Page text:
I got a call from my aunt last week, saying that my cousin has a photography show in Philadelphia, so she will be coming to Philadelphia next week, along with her six-week-old baby and my aunt to help babysit.* So I get to see the baby next week - yay! Oh yes, and my aunt and cousin as well. My reaction reminds me of when K was two weeks old and we called up some friends to see if they wanted to go out to dinner and we heard our friend ask his wife, "Do we want to have dinner with K and what's-her-name and that other guy?"
The baby's name is Adriana Gabriella [our grandmother's first name] [mother's last name] [father's last name]. My first thought on hearing that was that when that poor child has to sign all of the documents for her first mortgage, her hand is going to fall off. Not that we can really pass judgments on long names (K is Katherine Harper Hyphenated-Lastname. Although in our defense, we feel really bad about how long K's name is and we were trying to find a short first name to balance out the hyphenated last name). Although since they didn't hyphenate the last name, she won't have as many problems as K will, since you can have as many middle names as you want without impacting your everyday life. K, on the other hand, is stuck with a 16 character last name in a 15-characters-for-last-names-on-forms world.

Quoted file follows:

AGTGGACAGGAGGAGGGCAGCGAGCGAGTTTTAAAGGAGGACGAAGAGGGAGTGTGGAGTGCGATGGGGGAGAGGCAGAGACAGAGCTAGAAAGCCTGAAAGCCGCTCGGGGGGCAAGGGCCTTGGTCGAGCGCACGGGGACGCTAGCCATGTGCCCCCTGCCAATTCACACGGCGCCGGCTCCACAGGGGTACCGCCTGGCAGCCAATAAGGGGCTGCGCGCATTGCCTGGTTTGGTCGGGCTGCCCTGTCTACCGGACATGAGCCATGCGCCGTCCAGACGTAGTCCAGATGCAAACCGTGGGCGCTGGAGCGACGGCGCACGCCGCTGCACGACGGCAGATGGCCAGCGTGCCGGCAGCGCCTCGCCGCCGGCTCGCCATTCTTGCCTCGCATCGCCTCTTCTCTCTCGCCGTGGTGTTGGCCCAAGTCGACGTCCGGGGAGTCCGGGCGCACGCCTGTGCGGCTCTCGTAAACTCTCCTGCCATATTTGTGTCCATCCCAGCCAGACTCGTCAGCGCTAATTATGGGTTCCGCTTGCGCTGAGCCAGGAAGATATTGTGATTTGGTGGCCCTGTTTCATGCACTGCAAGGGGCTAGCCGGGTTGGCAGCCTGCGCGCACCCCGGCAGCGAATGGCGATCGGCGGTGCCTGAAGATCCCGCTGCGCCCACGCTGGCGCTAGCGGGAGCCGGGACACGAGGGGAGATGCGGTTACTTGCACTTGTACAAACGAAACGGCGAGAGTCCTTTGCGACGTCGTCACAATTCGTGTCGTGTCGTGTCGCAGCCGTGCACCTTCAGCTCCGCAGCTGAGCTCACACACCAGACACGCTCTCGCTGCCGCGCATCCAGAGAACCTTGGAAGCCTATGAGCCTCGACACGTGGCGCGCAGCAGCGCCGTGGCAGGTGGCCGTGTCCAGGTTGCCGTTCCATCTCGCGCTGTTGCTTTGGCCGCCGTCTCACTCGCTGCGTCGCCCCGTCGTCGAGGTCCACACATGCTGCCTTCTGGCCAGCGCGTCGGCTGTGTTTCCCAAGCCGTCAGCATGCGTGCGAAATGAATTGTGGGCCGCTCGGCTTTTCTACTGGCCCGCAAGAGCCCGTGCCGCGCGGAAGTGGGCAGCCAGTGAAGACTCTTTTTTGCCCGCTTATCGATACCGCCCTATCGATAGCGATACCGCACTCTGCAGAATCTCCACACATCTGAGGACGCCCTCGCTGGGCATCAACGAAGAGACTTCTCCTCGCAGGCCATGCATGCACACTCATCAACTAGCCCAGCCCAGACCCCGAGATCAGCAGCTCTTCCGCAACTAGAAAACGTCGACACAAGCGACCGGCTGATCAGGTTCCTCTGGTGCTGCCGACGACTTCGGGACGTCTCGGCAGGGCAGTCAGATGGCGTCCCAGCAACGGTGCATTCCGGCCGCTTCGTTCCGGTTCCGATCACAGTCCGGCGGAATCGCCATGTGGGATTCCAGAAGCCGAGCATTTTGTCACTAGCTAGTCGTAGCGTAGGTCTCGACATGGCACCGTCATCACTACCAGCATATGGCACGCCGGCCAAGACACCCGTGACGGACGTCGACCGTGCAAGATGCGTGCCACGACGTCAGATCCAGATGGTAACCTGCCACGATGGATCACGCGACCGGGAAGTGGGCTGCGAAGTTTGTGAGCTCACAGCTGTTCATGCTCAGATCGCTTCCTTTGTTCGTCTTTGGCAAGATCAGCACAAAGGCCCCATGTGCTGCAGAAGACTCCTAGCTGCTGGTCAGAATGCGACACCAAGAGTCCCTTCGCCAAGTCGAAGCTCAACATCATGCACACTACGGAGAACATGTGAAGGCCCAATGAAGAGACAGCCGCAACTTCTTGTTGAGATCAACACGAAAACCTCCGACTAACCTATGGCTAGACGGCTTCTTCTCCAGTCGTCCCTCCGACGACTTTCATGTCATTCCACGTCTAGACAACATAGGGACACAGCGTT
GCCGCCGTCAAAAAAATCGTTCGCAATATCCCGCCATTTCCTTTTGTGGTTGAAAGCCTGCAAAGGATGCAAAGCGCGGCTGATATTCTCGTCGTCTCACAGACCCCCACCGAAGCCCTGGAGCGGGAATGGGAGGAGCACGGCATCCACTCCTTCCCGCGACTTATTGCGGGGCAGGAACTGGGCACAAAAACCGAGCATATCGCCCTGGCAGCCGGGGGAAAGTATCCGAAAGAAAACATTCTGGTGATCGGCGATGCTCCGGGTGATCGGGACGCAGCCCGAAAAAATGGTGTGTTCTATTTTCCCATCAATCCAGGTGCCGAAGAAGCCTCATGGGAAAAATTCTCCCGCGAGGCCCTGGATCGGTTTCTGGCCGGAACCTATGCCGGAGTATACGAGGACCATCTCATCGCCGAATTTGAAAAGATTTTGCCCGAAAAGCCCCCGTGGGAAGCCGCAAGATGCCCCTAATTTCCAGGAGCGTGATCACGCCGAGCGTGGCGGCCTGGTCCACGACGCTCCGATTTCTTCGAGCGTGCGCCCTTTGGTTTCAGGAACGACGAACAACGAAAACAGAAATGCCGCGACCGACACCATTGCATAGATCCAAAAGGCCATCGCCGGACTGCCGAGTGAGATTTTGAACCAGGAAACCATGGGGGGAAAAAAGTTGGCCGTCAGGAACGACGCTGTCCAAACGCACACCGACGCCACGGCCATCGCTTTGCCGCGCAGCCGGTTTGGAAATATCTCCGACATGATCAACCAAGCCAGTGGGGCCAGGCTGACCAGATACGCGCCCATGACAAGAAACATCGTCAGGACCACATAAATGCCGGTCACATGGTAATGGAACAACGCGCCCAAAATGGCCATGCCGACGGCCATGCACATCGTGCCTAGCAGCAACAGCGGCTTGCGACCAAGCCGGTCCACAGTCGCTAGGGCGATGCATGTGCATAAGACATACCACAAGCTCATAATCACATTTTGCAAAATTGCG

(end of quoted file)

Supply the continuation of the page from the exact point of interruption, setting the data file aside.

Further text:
I'm finding myself wondering if really long names are a new baby naming trend. I have two other cousins of that generation with two middle names each. Are more parents giving their children four or more names, or are my cousins just terminally indecisive? My (admittedly brief) survey of baby name sites has turned up a lot on popular first names and not much on middle name trends.
*I'm in general not a bitter infertile. But if you ever want a situation to really test that, try having a 41-year-old cousin who conceived last year with absolutely no trouble.